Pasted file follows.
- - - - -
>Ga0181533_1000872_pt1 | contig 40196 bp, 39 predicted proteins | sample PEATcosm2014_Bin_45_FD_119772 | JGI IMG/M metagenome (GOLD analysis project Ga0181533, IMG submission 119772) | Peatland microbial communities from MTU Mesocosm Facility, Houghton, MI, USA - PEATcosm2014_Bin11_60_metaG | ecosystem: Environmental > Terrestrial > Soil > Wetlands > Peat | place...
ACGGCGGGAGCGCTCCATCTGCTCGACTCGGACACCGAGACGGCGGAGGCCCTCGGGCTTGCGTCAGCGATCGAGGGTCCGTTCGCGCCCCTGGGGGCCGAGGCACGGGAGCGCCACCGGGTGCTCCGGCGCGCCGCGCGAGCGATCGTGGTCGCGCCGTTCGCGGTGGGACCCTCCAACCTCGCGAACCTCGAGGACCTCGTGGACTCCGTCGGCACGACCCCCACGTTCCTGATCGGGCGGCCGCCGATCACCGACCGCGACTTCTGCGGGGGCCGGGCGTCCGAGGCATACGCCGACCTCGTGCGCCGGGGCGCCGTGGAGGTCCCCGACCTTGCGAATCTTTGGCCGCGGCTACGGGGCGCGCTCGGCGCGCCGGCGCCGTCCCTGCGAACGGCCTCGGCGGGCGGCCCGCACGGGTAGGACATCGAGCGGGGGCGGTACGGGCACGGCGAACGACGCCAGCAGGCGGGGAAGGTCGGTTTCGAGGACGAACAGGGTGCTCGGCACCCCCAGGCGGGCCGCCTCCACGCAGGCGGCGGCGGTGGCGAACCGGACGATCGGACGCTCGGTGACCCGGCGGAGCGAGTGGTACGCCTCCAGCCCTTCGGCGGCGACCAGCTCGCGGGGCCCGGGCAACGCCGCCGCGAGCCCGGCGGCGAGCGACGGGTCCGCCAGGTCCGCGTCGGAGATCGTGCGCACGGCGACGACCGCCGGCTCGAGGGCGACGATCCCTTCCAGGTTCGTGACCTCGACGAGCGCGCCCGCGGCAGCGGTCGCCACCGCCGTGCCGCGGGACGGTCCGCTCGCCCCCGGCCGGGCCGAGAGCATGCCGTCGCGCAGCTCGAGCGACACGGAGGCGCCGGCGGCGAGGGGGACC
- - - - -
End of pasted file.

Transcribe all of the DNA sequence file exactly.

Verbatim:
>Ga0181533_1000872_pt1 | contig 40196 bp, 39 predicted proteins | sample PEATcosm2014_Bin_45_FD_119772 | JGI IMG/M metagenome (GOLD analysis project Ga0181533, IMG submission 119772) | Peatland microbial communities from MTU Mesocosm Facility, Houghton, MI, USA - PEATcosm2014_Bin11_60_metaG | ecosystem: Environmental > Terrestrial > Soil > Wetlands > Peat | place...
ACGGCGGGAGCGCTCCATCTGCTCGACTCGGACACCGAGACGGCGGAGGCCCTCGGGCTTGCGTCAGCGATCGAGGGTCCGTTCGCGCCCCTGGGGGCCGAGGCACGGGAGCGCCACCGGGTGCTCCGGCGCGCCGCGCGAGCGATCGTGGTCGCGCCGTTCGCGGTGGGACCCTCCAACCTCGCGAACCTCGAGGACCTCGTGGACTCCGTCGGCACGACCCCCACGTTCCTGATCGGGCGGCCGCCGATCACCGACCGCGACTTCTGCGGGGGCCGGGCGTCCGAGGCATACGCCGACCTCGTGCGCCGGGGCGCCGTGGAGGTCCCCGACCTTGCGAATCTTTGGCCGCGGCTACGGGGCGCGCTCGGCGCGCCGGCGCCGTCCCTGCGAACGGCCTCGGCGGGCGGCCCGCACGGGTAGGACATCGAGCGGGGGCGGTACGGGCACGGCGAACGACGCCAGCAGGCGGGGAAGGTCGGTTTCGAGGACGAACAGGGTGCTCGGCACCCCCAGGCGGGCCGCCTCCACGCAGGCGGCGGCGGTGGCGAACCGGACGATCGGACGCTCGGTGACCCGGCGGAGCGAGTGGTACGCCTCCAGCCCTTCGGCGGCGACCAGCTCGCGGGGCCCGGGCAACGCCGCCGCGAGCCCGGCGGCGAGCGACGGGTCCGCCAGGTCCGCGTCGGAGATCGTGCGCACGGCGACGACCGCCGGCTCGAGGGCGACGATCCCTTCCAGGTTCGTGACCTCGACGAGCGCGCCCGCGGCAGCGGTCGCCACCGCCGTGCCGCGGGACGGTCCGCTCGCCCCCGGCCGGGCCGAGAGCATGCCGTCGCGCAGCTCGAGCGACACGGAGGCGCCGGCGGCGAGGGGGACC